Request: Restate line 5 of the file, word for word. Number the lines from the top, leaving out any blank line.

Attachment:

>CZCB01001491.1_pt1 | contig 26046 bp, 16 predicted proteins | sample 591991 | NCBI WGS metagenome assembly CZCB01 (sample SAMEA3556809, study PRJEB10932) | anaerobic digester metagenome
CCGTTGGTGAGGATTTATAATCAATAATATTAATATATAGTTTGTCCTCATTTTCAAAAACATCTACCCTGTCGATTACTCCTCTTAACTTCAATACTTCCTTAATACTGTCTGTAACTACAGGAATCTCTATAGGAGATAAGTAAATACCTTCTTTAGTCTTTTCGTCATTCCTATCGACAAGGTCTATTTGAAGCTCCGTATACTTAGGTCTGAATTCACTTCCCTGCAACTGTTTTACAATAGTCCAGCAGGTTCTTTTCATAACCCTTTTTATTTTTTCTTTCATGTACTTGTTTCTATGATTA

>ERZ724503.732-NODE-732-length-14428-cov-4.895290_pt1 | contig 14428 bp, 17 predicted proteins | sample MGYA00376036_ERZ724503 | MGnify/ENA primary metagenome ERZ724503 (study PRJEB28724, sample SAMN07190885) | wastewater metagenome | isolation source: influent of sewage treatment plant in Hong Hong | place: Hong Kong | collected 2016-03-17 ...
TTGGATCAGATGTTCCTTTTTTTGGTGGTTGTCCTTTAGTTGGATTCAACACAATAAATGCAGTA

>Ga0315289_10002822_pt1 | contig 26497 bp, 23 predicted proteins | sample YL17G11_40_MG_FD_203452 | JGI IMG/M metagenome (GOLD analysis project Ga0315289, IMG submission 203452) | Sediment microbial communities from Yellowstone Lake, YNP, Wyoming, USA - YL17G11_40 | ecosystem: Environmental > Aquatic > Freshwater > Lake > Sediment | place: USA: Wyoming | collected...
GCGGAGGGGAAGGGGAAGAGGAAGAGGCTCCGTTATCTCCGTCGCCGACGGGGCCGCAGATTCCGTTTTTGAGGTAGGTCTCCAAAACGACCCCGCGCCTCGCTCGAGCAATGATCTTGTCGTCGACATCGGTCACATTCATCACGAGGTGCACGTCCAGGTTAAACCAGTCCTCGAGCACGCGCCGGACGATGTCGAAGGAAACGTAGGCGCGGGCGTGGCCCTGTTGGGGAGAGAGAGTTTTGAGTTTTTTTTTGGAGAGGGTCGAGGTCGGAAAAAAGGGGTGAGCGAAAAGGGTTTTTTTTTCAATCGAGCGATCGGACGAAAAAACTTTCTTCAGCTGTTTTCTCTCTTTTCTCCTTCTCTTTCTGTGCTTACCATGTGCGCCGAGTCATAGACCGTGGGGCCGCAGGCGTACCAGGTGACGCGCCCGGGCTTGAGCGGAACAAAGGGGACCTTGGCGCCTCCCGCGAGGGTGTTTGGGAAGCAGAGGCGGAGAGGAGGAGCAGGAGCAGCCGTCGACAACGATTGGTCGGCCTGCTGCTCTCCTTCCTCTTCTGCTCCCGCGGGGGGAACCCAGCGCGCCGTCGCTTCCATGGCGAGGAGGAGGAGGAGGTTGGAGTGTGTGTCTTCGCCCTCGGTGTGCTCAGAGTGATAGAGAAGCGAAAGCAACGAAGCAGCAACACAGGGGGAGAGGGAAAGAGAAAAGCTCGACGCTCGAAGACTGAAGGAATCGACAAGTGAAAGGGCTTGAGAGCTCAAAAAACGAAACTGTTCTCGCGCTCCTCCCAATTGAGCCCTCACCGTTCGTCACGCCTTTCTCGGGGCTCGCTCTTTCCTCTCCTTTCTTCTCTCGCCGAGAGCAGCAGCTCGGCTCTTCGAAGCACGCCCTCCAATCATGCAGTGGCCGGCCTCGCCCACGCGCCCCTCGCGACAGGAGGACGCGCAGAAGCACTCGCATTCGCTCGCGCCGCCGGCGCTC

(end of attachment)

>Ga0315289_10002822_pt1 | contig 26497 bp, 23 predicted proteins | sample YL17G11_40_MG_FD_203452 | JGI IMG/M metagenome (GOLD analysis project Ga0315289, IMG submission 203452) | Sediment microbial communities from Yellowstone Lake, YNP, Wyoming, USA - YL17G11_40 | ecosystem: Environmental > Aquatic > Freshwater > Lake > Sediment | place: USA: Wyoming | collected...